Evaluating drug targets through human loss-of-function genetic variation

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From: Nature(Vol. 581, Issue 7809)
Publisher: Nature Publishing Group
Document Type: Clinical report
Length: 9,224 words
Lexile Measure: 1630L

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Author(s): Eric Vallabh Minikel 1 2 3 4 5 6 7 8 , Konrad J. Karczewski 1 4 , Hilary C. Martin 9 , Beryl B. Cummings 1 4 5 , Nicola Whiffin 1 10 , Daniel Rhodes 11 , Jessica Alföldi 1 4 , Richard C. Trembath 12 , David A. van Heel 13 , Mark J. Daly 1 4 , Jessica Alföldi 1 4 , Irina M. Armean 1 4 15 , Eric Banks 16 , Louis Bergelson 16 , Kristian Cibulskis 16 , Ryan L. Collins 1 17 18 , Kristen M. Connolly 19 , Miguel Covarrubias 16 , Beryl B. Cummings 1 4 5 , Mark J. Daly 1 4 , Stacey Donnelly 1 , Yossi Farjoun 16 , Steven Ferriera 20 , Laurent Francioli 1 4 , Stacey Gabriel 20 , Laura D. Gauthier 16 , Jeff Gentry 16 , Namrata Gupta 1 20 , Thibault Jeandet 16 , Diane Kaplan 16 , Konrad J. Karczewski 1 4 , Kristen M. Laricchia 1 4 , Christopher Llanwarne 16 , Eric V. Minikel 1 2 4 , Ruchi Munshi 16 , Benjamin M. Neale 1 4 , Sam Novod 16 , Anne H. O'Donnell-Luria 1 21 22 , Nikelle Petrillo 16 , Timothy Poterba 1 2 4 , David Roazen 16 , Valentin Ruano-Rubio 16 , Andrea Saltzman 1 , Kaitlin E. Samocha 9 , Molly Schleicher 1 , Cotton Seed 2 4 , Matthew Solomonson 1 4 , Jose Soto 16 , Grace Tiao 1 4 , Kathleen Tibbetts 16 , Charlotte Tolonen 16 , Christopher Vittal 2 4 , Gordon Wade 16 , Arcturus Wang 1 2 4 , Qingbo Wang 1 4 18 , James S. Ware 1 23 24 , Nicholas A. Watts 1 4 , Ben Weisburd 16 , Nicola Whiffin 1 23 24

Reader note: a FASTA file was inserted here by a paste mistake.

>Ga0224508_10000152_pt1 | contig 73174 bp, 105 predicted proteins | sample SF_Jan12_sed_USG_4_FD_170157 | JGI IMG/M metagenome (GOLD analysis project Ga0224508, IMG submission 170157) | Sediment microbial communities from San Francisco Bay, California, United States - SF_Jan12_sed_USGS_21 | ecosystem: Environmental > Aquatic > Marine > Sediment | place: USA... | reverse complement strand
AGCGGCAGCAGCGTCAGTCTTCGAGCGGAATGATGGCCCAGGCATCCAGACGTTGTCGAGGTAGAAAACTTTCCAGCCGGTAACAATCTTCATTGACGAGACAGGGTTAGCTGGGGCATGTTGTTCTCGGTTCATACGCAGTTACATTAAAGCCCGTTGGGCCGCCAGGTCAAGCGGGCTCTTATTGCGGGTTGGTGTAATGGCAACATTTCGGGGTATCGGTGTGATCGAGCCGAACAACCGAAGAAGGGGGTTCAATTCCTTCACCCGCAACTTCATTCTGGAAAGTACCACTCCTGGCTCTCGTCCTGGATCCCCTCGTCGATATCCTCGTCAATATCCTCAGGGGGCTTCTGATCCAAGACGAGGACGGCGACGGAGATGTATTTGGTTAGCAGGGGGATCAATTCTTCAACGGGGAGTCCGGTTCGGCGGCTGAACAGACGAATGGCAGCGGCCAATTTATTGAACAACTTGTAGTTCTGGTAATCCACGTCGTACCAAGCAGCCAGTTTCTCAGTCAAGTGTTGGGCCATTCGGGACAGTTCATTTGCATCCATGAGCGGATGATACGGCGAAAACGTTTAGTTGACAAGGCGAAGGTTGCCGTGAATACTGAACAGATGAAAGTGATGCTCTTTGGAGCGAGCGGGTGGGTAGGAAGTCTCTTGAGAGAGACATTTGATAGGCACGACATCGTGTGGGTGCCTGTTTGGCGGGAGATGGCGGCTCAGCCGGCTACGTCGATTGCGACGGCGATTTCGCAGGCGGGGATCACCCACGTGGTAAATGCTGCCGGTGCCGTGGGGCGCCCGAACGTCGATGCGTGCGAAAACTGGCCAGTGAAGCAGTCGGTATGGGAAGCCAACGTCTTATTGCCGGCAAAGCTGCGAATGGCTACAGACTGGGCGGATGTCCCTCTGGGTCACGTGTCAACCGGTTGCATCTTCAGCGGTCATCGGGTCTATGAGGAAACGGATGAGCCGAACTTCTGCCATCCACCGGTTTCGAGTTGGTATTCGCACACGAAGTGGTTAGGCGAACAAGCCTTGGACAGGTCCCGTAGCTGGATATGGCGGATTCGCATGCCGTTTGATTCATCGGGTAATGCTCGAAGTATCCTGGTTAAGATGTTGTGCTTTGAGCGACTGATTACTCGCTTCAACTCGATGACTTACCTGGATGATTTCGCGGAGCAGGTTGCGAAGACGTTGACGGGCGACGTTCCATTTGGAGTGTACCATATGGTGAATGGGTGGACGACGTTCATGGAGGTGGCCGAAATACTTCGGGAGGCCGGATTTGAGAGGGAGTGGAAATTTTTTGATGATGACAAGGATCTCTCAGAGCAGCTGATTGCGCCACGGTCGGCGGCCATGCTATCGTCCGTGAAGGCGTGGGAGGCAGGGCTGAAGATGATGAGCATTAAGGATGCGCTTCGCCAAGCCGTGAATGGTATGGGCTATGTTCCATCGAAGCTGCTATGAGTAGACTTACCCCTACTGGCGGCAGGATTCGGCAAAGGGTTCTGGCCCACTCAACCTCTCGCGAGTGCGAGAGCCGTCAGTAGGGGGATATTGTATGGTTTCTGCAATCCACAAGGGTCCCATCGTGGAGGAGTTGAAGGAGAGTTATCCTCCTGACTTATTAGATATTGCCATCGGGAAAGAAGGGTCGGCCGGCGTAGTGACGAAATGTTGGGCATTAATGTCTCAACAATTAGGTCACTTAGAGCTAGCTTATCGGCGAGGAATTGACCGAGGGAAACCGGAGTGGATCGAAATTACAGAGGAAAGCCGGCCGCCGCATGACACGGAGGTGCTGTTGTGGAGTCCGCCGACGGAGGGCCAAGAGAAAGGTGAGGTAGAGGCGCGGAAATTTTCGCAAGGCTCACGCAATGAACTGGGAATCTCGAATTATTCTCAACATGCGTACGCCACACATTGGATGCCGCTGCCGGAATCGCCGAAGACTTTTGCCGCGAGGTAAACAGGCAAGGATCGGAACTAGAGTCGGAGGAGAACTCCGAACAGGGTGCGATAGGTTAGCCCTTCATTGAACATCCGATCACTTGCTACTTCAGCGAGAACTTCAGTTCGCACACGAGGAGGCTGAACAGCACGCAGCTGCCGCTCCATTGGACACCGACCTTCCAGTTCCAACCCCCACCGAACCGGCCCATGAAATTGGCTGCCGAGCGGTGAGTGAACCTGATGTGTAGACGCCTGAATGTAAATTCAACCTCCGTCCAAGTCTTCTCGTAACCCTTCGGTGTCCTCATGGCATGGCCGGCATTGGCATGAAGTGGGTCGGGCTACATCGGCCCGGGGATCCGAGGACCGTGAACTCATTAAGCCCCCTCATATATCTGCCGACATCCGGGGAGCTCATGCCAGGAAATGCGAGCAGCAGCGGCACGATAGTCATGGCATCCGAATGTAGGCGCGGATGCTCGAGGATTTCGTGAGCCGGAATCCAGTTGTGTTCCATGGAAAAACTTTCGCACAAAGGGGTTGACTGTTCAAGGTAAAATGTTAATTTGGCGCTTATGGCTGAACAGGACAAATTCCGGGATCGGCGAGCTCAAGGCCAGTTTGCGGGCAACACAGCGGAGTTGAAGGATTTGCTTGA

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Human genetics is an increasingly crucial source of evidence guiding the selection of new targets for drug discovery1 . Most new clinical drug candidates eventually fail for lack of efficacy2 , and although in vitro, cell culture and animal model systems can provide preclinical evidence that the compound engages its target, too often the target itself is not causally related to human disease1 . Candidates targeting genes with human genetic evidence for disease causality are more likely to reach approval3,4 , and identification of humans with loss-of-function (LoF) variants, particularly two-hit (homozygous or compound heterozygous) genotypes, has, for several genes, correctly predicted the safety and phenotypic effect of pharmacological inhibition5 . Although these examples demonstrate the value of human genetics in drug development, important questions remain regarding strategies for identifying individuals with LoF variants in a gene of interest, interpretation of the frequency--or lack--of such individuals, and whether it is wise to pharmacologically target a gene in which LoF variants are associated with a deleterious phenotype.

Public databases of human genetic variation have catalogued predicted loss-of-function (pLoF) variants--nonsense, essential splice site, and frameshift variants expected to result in a non-functional allele. This presents an opportunity to study the effects of pLoF variation in genes of interest and to identify individuals with pLoF genotypes to understand gene function or disease biology, or to assess potential for therapeutic targeting. Although many variants initially annotated as pLoF do not, in fact, abolish gene function6 , rigorous automated filtering can remove common error modes7 . True LoF variants are generally rare, and show important differences between outbred, bottlenecked8 and consanguineous9 populations6,10 . Counting...

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Gale Document Number: GALE|A625089923